Should one nimby be able to shut down an otherwise perfectly legal business?



Yonder Cider recently closed its to-go-only retail location in Seattle because one neighbor complained. That’s an oversimplification, but now the City Council is looking at loosening things up a bit.

Humans are interesting creatures. We have really big brains compared to other animals and, across the ages, we have used those big brains to develop skills like reason and logic. At the same time, we cannot escape our primitive, worm-like impulses. We try to behave rationally and objectively, but sometimes we cannot resist obeying our narrow self-interests. We’ll ignore the greater good, the prevailing public sentiment, and the impact on others so long as we get what we want. Reason and logic be damned, I want what I want!

And thus, we have nimbies. But at what point should the age-old, self-serving battle cry, “Not in my backyard,” be ignored? The Seattle City Council is currently considering that question, in part at the behest of Yonder Cider.


sponsor

sponsor

sponsor

sponsor

sponsor

sponsor

sponsor

sponsor

sponsor

sponsor

sponsor

sponsor

sponsor

We first told you about Yonder Cider back in July, and then again in August when they opened Yonder Bar in Seattle’s Greenwood neighborhood. Read those stories here.

“What is Yonder Bar you might ask?” said Caitlin Braam of Yonder Cider. “When big plans of a Seattle tasting room were put on hold due to COVID, we got creative and turned my garage into ‘Yonder Bar’, the to-go only retail shop for Yonder Cider.”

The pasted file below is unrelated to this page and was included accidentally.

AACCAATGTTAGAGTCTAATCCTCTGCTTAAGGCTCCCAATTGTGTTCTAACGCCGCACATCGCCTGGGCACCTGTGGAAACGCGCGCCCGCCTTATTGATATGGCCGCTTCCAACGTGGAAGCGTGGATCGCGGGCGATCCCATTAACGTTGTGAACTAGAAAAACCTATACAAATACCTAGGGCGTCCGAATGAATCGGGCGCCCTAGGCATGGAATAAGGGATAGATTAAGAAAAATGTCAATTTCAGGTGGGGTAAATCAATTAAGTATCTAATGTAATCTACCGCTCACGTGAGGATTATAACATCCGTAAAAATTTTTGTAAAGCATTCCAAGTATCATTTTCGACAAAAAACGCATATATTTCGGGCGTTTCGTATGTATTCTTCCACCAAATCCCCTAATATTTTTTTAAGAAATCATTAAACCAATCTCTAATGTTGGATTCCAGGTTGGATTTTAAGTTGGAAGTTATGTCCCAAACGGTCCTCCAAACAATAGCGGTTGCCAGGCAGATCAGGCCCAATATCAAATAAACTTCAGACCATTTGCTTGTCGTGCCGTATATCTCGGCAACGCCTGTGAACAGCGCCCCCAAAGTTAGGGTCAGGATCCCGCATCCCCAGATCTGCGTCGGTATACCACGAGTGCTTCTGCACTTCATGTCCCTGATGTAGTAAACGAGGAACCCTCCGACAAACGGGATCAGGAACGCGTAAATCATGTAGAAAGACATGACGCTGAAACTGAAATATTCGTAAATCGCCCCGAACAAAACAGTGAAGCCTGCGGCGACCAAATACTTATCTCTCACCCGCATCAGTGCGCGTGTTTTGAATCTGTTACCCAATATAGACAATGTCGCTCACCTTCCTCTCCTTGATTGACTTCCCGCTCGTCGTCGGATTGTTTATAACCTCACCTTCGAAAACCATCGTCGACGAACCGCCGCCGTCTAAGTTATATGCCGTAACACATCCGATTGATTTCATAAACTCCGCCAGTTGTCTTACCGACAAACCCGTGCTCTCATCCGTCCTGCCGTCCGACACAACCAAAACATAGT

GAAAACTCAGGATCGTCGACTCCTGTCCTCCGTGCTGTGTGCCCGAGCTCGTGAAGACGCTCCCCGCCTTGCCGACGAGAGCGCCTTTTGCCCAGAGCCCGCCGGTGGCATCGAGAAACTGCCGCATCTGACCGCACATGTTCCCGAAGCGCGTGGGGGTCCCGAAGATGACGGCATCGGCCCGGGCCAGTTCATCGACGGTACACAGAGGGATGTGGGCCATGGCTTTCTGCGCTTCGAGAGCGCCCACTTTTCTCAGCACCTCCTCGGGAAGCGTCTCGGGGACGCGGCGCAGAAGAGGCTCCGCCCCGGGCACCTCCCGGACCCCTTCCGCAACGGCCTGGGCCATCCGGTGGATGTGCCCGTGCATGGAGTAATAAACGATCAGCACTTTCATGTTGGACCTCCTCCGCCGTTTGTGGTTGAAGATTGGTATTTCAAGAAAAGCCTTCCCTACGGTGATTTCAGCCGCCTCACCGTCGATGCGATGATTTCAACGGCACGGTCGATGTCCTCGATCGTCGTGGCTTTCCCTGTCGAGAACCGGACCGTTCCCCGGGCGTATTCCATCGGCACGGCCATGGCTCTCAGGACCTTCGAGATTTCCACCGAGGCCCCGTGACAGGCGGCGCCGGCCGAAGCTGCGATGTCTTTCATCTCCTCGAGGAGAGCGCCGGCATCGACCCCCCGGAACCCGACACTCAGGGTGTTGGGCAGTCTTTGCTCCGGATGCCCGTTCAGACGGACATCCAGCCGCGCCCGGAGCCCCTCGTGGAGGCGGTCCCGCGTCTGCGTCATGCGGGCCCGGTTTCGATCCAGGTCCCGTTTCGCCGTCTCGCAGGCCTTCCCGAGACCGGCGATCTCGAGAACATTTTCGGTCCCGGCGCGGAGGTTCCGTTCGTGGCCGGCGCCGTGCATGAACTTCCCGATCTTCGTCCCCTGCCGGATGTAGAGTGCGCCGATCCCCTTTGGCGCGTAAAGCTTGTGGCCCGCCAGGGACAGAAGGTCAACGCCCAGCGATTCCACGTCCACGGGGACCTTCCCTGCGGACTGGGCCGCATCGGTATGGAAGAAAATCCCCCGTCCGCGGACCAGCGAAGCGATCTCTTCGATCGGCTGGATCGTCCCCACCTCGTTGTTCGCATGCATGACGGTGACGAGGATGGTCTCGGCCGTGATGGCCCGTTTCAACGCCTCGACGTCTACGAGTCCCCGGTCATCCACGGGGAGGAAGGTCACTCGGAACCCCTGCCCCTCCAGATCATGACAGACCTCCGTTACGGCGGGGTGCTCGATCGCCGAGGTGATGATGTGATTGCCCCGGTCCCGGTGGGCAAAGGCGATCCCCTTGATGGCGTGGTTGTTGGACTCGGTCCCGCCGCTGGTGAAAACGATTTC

By all reports, it was embraced by the neighborhood. Not imposing or offensive, playing by the rules, Yonder Bar served its community. Then along came a nimby.


sponsor


sponsor


sponsor

The city received a complaint that the to-go-only cider window was operating illegally. It wasn’t. Yes, the city had indeed approved Yonder’s plans. It was operating within the bounds of the law.

It didn’t take long for 1,700 people to sign a letter in support of this small business. But, one person complained and according to the rules the city could not ignore that one person. Yonder Bar, the to-go-only retail location for Yonder Cider, is now closed, but hold on.

“We worked with the City Council to get a bill introduced,” said Caitlin Braam. “It will not only allow Yonder Bar to reopen, but allow other start-up businesses like ours.” 

First up, don’t feel too bad about the closure. Remember that Yonder Cider has plans, as it did before COVID, to open a location in Seattle. Those plans were put on hold because of the pandemic, which is why they opened Yonder Bar in Caitlin’s garage. (UPDATE: Read about Yonder opening in a new taproom in Seattle.)

Here’s more info about what the City Council is considering. How much influence should one person or one small subset of people have over the operation of a small business like this?

The Seattle City Council is now considering a bill titled “Bringing Business Home” (AKA CB 120001). The announcement about this bill came with an explanation that, under current rules, if somebody files a complaint against a business that’s operating at home, the city doesn’t have the option to not pursue it. That is, one complaint and the city must pursue it. This bill would loosen things up a bit. You can read the text here.

Understand that the city has already allows for home-based businesses, and it has made concessions and adjustments during the COVID crisis, but the requirements are still pretty strict. This would loosen things up, at least for the next year.

But will it prevent people lashing out at a neighborhood-based small business? Given the power of unenlightened narrow self-interests, probably not. But at least the city will have some ability to ignore the nimbies.



sponsor
sponsor
sponsor
sponsor
sponsor
sponsor
sponsor
sponsor
sponsor
sponsor